[blockquote]Automation means using software to replace human effort. Automation is critical. Automation improves repeatability and scalability, is key to easing the system administration burden, and eliminates tedious repetitive tasks, giving SAs more time to improve services.[/blockquote]
DSC is delivering automation to you in the form of a Desired State. This Desired State is automating the well-known, predictable and stable computer system which makes your SAs and customers happy. You are able to set-and-forget the configuration of a system trough DSC, and therefore concentrate on improving stuff for your customers. The built-in component of DSC in Windows Server is providing you exactly this, the Make It So Engine [ooops… I mean the Local Configuration Manager [LCM], thanks Jeffrey :] ].[/ul]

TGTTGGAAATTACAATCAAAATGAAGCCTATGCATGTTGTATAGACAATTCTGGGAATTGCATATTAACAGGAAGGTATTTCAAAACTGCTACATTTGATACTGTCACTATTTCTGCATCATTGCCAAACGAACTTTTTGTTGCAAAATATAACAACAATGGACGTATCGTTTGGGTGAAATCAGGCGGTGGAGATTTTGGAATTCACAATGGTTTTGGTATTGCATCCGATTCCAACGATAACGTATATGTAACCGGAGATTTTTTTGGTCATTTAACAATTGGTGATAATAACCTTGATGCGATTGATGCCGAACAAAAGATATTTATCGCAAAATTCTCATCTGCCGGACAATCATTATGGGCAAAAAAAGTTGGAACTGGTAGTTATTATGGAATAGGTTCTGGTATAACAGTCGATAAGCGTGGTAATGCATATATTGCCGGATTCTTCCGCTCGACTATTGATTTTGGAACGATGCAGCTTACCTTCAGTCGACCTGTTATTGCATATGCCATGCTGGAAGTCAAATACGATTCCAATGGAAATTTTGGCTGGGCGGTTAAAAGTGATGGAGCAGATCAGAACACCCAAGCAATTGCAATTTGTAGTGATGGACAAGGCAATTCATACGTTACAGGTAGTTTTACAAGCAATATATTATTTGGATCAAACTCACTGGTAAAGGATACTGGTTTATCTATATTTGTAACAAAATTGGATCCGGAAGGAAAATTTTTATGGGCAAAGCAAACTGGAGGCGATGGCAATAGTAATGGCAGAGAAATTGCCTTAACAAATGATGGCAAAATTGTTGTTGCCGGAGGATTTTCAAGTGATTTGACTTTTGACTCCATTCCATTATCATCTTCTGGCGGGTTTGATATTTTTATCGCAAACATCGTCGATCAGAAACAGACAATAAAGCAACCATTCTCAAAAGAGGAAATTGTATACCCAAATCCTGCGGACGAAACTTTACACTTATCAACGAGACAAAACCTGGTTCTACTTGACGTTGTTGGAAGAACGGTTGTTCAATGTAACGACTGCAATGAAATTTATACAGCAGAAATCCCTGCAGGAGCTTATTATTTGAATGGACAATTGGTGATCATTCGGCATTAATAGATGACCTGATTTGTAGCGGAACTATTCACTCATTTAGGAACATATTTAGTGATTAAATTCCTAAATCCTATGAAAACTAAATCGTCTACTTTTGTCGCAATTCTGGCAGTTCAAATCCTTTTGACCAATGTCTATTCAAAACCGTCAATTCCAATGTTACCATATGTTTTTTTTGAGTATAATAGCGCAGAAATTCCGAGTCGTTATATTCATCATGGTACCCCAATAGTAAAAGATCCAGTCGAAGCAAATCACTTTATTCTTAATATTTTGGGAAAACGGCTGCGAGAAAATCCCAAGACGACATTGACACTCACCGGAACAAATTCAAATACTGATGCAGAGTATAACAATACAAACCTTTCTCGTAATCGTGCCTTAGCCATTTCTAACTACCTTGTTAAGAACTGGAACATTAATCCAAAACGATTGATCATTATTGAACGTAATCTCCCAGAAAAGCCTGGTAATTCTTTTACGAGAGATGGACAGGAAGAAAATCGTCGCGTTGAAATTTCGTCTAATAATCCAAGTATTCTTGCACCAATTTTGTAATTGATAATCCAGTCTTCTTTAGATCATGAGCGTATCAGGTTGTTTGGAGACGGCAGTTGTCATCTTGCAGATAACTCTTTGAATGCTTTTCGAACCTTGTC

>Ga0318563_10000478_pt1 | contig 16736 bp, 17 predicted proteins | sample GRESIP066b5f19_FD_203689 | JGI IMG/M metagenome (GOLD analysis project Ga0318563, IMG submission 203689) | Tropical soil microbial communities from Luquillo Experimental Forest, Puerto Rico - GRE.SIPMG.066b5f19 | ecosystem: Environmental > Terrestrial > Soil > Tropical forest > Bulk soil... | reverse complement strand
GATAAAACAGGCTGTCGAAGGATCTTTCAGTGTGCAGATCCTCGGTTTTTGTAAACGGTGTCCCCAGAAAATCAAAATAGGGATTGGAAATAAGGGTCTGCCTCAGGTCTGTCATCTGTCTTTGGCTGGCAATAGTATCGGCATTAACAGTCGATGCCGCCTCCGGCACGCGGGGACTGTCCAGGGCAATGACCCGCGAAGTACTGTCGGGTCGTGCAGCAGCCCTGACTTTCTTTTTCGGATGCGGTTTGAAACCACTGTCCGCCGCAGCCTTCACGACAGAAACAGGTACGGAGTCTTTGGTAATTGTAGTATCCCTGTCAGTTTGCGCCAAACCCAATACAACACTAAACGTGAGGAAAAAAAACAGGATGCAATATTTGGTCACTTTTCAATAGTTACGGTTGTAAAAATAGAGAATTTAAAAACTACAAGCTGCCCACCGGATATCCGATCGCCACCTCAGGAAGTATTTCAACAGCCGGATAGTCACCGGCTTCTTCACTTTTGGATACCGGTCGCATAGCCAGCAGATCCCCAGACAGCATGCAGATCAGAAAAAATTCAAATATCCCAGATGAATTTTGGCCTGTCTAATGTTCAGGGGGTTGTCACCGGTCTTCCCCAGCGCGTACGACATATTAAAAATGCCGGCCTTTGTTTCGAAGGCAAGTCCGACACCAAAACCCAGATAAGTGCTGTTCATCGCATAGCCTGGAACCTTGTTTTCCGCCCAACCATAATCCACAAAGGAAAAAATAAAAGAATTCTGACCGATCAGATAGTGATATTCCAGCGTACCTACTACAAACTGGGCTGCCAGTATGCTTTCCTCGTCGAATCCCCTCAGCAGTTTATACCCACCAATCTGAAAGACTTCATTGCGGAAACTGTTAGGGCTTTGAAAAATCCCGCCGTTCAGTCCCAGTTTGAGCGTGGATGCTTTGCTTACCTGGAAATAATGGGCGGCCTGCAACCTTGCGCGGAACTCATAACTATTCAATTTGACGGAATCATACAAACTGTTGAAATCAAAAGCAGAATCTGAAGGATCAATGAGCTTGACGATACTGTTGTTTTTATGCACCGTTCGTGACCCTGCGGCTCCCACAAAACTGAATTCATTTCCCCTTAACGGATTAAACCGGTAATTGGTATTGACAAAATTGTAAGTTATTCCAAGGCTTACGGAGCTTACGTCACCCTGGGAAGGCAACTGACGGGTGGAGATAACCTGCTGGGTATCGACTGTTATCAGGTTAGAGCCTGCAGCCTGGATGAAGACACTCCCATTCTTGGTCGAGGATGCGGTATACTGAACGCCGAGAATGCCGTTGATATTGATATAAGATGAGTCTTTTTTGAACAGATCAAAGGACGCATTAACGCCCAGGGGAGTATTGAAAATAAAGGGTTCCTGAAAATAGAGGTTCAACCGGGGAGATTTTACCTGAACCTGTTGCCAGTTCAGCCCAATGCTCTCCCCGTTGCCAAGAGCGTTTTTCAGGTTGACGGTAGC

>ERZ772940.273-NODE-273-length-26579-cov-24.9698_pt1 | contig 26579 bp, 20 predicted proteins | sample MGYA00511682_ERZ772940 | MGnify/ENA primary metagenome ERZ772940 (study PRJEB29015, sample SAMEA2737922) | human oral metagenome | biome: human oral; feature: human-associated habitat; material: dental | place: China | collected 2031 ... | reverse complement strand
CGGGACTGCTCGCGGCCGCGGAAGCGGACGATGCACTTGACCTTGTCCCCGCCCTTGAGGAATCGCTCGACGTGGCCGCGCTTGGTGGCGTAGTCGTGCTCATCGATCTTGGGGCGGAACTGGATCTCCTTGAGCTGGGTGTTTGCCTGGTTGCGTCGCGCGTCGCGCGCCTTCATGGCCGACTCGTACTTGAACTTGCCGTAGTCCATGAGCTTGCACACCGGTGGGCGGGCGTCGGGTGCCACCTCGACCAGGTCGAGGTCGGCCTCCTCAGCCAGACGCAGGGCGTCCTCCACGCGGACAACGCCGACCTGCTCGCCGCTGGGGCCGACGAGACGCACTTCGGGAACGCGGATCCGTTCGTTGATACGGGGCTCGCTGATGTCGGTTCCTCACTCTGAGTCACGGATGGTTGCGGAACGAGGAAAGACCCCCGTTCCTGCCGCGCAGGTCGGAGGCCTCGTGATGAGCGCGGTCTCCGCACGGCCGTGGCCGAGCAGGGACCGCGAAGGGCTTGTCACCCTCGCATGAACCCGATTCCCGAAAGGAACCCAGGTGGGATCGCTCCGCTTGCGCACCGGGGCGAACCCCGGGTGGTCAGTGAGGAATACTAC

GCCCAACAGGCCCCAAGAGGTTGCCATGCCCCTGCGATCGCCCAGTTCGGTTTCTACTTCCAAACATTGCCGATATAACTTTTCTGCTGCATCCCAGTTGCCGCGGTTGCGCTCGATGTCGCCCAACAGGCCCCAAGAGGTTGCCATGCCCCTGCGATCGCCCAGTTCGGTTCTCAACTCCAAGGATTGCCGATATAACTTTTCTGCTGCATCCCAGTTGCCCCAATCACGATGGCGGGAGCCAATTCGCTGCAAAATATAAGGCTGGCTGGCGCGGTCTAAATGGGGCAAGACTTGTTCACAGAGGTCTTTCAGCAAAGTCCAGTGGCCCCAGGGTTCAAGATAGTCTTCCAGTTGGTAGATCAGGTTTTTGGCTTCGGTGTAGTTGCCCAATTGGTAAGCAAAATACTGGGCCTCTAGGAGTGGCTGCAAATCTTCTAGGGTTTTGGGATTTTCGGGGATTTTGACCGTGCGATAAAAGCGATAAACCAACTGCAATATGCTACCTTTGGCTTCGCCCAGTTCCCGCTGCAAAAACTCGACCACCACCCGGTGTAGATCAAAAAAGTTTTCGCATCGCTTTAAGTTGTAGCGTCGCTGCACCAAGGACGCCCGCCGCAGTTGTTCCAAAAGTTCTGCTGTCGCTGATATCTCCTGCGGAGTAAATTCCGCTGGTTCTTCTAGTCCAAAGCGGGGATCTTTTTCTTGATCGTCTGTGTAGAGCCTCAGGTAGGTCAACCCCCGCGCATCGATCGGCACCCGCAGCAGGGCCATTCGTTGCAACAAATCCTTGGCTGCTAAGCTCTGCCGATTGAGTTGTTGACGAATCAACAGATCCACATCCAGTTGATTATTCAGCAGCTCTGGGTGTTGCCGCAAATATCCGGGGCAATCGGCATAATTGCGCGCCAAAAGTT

[ul]In the book is a mention of “First-Class Citizens”, which are the platforms that receive full support. This means training for the platform to be able to provisioning and support these platforms. Most customers I encounter have either Windows or a specific taste of Linux. Instead of having training for both platforms, you can leverage DSC to provisioning these two big platforms. DSC is also able to put a Linux system in a desired state.[/ul]

And for some more obvious reasons:

[ul]DSC saves you money. Because DSC enables you to automate processes, and this saves time. But is is a general automation truth.[/ul]
[ul]DSC prevents you to make mistakes. Because of the thinking process involved into developing DSC documents, you are forced to come up with a flawless installation/configuration, which can used repeatably. [/ul]